Adam Driver is the most fascinating new addition to the Star Wars franchise. He is enigmatic, conflicted and all the levels of mesmerizing as Kylo Ren. His shirtless scene is impressive – is Adam Driver really built like such a tank, because I’ve always perceived him as lanky, which also gave birth to the hilarious #KyloRenChallenge. Driver captures the level of conflict Kylo Ren feels at the same time, and a sad moment where you learn why he turned so decisively from Luke Skywalker.

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The adorable BB-8 is on the loose, and his sinister counterpart isn’t any less cute. The new animals – what are those things? Are also cute and very expressive, which provided more than a few laughs in cinema.

My plan this year is to refresh some of the films in the franchise – I’ve might like this more when it fits into a bigger picture. Right now it is only remembered as long and an excellent money scheme by the ever powerful Disney.

Rating: 6/10

Movie Review: Justice League (2017)

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Plot: Fueled by his restored faith in humanity and inspired by Superman’s selfless act, Bruce Wayne enlists the help of his newfound ally, Diana Prince, to face an even greater enemy.

You can say a lot about the lackluster of appeal the majority of movies DC has eked out has, but I do admire how devoutly DC sticks to Zack Snyder. Whether it is detrimental or genius or blindly devout, they are sticking with this guy and we must all just deal with it. Patty Jenkins did a fantastic job with Wonder Woman, and she’d be a strong contender for any DC material out there, but I guess these guys are just not ready to let a woman do the job she’s certainly qualified for and choose a lesser able man to do it.

BUT, despite what the internet is telling you (Seriously people, you don’t have to hate everything just because it’s fun to smack down films), Justice League qualifies as one of the better DC movies. Certainly second to Wonder Woman, but compared to the joke that was Suicide Squad (which I didn’t hate completely) and the absolute disaster that was Batman vs. Superman (I’d like to forget that one completely), the Justice League is nearly Oscar material in comparison.

Snyder, who I’d like to say at this stage it can’t all be his fault, has a distinct modus operandi. The excessively dreary dialogue and repressive atmosphere that makes you question why you ever liked movies, the irritatingly long fight scenes (remember Zod vs. Superman? FML), the monumental and recurring and completely unnecessary GCI. It’s exhausting, but up until this point DC has not suffered at cinema. They have likely noticed how much more popular their competitor was, and it was a really good decision to attempt some lightheartedness while also keeping the signature dark style.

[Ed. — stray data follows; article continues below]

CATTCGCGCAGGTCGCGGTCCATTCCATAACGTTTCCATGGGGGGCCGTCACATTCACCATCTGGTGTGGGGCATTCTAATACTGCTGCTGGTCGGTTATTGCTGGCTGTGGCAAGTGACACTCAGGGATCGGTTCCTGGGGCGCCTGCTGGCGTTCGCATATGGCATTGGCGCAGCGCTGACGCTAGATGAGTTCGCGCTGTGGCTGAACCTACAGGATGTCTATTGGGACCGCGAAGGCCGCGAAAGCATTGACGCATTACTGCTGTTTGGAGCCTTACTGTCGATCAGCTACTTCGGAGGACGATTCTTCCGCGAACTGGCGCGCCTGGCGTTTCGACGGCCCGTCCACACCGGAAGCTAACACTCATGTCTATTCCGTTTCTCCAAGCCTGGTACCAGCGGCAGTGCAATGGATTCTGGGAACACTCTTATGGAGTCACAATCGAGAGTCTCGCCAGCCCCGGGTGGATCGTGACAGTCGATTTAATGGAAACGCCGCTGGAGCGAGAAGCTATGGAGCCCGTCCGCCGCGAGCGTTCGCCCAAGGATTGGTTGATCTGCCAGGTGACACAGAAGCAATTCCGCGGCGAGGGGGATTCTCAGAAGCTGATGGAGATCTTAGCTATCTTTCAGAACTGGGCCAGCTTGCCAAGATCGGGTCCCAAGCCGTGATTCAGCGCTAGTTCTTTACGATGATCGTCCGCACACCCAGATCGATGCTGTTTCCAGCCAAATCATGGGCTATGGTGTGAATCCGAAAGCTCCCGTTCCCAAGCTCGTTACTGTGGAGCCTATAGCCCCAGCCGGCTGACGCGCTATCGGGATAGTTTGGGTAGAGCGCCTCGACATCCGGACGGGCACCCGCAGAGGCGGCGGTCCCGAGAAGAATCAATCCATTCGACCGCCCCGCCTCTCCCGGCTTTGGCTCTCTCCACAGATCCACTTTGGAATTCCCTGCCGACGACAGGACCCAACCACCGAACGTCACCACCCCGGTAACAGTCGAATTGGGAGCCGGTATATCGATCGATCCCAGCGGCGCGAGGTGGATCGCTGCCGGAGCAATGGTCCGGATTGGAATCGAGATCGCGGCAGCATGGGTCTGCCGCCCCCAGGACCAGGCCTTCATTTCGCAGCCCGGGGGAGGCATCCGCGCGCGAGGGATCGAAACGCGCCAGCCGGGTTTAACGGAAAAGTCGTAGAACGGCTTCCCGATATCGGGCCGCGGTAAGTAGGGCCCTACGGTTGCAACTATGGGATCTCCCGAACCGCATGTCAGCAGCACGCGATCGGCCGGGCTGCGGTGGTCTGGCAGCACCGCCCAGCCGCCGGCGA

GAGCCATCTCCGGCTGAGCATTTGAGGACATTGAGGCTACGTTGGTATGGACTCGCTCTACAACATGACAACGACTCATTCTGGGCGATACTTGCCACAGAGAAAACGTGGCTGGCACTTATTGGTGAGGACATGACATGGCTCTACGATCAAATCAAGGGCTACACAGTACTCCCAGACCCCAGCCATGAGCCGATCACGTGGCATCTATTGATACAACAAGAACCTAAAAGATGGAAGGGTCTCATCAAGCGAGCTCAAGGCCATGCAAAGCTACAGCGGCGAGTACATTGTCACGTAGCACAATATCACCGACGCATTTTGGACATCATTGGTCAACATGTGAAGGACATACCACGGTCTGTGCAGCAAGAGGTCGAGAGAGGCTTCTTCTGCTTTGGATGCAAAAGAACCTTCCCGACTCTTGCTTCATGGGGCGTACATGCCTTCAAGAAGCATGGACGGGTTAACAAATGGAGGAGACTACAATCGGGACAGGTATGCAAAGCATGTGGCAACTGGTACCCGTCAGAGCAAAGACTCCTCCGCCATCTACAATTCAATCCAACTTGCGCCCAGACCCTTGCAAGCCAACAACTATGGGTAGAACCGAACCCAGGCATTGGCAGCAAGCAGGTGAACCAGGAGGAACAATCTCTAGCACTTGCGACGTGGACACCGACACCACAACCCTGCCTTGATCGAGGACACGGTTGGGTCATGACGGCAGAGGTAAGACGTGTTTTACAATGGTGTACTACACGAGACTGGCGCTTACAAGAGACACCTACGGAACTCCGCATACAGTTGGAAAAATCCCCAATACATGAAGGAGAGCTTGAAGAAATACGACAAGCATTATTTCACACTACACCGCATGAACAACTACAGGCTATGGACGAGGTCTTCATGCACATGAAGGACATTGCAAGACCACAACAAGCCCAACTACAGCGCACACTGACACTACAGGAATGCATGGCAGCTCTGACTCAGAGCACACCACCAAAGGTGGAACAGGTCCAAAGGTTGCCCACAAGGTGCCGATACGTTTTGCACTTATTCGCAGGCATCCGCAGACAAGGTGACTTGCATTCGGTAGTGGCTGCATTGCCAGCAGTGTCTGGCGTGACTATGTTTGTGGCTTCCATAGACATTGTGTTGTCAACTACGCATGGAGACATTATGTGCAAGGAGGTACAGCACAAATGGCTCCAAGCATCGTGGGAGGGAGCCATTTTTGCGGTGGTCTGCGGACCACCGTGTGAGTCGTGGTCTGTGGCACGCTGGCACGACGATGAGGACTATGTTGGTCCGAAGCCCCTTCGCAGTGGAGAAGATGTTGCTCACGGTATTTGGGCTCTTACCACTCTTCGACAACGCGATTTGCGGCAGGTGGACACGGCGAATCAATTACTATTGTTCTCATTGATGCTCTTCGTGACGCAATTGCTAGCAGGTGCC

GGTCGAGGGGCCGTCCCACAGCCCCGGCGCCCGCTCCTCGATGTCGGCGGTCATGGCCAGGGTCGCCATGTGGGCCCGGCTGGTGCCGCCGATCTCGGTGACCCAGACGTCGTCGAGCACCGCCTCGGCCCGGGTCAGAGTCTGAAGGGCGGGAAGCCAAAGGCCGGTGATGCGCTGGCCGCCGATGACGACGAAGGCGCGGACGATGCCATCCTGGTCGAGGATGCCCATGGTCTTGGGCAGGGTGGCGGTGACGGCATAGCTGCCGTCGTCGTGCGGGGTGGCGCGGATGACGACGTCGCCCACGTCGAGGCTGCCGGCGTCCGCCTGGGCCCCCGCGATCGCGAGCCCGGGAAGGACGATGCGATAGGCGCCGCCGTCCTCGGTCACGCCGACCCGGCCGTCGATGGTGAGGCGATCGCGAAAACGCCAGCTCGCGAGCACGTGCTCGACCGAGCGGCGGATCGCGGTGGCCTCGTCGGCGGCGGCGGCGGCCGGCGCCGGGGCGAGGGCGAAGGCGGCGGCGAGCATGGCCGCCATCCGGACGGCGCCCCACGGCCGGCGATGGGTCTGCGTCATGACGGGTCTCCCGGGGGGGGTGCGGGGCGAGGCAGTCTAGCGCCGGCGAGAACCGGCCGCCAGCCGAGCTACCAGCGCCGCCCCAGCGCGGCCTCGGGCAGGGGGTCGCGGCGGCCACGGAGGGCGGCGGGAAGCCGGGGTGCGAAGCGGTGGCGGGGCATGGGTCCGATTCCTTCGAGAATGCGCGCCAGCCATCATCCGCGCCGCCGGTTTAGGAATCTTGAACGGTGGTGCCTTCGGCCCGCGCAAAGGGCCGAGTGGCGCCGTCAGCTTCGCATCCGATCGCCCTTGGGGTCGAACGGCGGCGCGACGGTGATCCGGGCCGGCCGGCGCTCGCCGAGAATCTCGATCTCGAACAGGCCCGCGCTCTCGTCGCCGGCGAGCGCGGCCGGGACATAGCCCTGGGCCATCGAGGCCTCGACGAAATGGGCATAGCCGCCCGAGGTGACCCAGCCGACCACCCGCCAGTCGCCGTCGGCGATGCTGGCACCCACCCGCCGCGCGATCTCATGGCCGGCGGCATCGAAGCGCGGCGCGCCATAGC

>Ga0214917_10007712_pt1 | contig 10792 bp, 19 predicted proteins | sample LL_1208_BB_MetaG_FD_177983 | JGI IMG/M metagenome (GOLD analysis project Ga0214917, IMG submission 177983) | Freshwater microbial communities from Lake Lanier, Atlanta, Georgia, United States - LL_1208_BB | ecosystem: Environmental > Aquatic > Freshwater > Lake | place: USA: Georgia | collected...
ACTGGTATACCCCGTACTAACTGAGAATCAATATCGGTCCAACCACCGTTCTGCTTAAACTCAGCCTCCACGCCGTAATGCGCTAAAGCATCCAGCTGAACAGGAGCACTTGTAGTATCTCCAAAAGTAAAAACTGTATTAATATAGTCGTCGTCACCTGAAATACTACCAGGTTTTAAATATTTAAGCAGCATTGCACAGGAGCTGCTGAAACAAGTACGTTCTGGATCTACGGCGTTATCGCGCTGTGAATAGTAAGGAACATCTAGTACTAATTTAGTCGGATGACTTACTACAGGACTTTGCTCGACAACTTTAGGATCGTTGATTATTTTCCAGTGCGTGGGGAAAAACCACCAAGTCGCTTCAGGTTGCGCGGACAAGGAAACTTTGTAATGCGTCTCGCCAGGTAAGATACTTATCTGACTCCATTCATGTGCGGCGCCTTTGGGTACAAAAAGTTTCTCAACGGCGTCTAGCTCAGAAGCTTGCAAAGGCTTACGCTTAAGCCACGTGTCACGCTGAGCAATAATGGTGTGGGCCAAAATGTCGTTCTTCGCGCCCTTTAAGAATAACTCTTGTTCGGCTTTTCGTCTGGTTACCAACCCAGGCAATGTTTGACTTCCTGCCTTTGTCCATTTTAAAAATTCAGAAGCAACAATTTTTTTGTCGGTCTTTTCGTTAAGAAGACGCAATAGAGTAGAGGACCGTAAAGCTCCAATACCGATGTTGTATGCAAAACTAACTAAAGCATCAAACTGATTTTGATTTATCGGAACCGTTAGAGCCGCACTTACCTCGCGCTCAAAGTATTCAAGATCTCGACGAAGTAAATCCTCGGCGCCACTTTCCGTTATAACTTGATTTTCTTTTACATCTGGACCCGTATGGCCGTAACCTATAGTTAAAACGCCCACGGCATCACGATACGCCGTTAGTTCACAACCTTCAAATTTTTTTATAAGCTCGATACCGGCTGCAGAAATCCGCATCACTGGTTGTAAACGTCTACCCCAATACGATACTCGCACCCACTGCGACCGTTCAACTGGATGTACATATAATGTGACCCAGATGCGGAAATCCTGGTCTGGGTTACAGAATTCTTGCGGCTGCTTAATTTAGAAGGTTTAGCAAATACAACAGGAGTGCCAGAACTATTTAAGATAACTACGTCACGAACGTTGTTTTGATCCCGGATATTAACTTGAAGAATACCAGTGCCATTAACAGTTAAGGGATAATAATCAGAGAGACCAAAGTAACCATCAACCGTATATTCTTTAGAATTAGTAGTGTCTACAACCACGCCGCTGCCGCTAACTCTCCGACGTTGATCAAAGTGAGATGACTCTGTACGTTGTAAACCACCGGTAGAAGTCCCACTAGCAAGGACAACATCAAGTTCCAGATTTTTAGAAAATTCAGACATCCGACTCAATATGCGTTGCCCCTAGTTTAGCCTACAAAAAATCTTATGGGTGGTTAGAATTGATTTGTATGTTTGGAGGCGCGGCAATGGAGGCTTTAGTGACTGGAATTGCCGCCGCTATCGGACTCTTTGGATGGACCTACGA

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However, only one of these irritations became a reality. The fight sequences were handled ridiculously quick compared to Batman vs. Superman as well as the drawn out Superman film in 2013. There were attempts at humor, which worked for the most part. The story was less cluttered and the dialogue had a clear direction. The CGI was the main culprit and was horribly abused. Since Henry Cavill is on the poster, it can be safely deduced that he’s in the film, so that is not a major plot spoiler I’m giving you now (or if it is you lack deductive skills). Followers of Cavill on Instagram will know that he’s sporting a moustache for an upcoming Mission Impossible film. (He, and maybe Tom Selleck, remains the only men to successfully WERK the moustache) He was contractually obliged to keep said moustache throughout shooting, and when Justice League reshoots clashed with the ‘stache, the powers that be decided to CGI the shit out of Cavill’s face. The results are startling, leading many people to wonder if he is, in fact, Human Shrek. The scene where his face is altered is clearly visible and terrible work – I can’t imagine how that got approval. His resurrection is fake and devoid of feeling because of CGI-Superman. I was confused in cinema – his face was distorted and it looked terrible. I sat in the second row of the cinema (was fully packed), so got a very close up and disturbing view of CGI-Superman. Even knowing now why he looked like that does not make it better in any way.  He had a whole lot more teeth than what is usually visible on his beautiful and talented face. That said, Cavill is a superb Superman – he has the gravity required for the success of the role and certainly looks the part. It also takes a whole lot to convince me that Jason Momoa is the second prettiest thing on screen.

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Justice League is miles, and I mean MILES, better than Batman vs. Superman. Ben Affleck has become more comfortable as Batman, he has some believability in the role now, and manages to inject some humor and sarcasm into his portrayal that was desperately needed. He has injected a humanity into his portrayal that was absent in BvsS, something that made him that much more a success of a character. There are also multiple mentions to the fact that the reason he’s a superhero is because he’s rich, which got some chuckles from the crowd. Ezra Miller is a great Barry Allen – he’s so hilariously young and awkward and he is responsible for making the movie more lighthearted. I’ve been pained by Miller in the past – his usual roles are so weird and whiney, but he was an excellent choice for this role. I could have done with some more backstory on Allen, as well as with Cyborg (also an excellent casting choice in Ray Fisher), and the delicious Arthur Curry (Momoa). They showed enough of him to make me excited to watch Momoa as Aquaman for that origin story. It struck me that it was the first time I heard Momoa actually speak English (his other native tongue being Dothraki), and for his major return to the spotlight this seems to be a great role for him.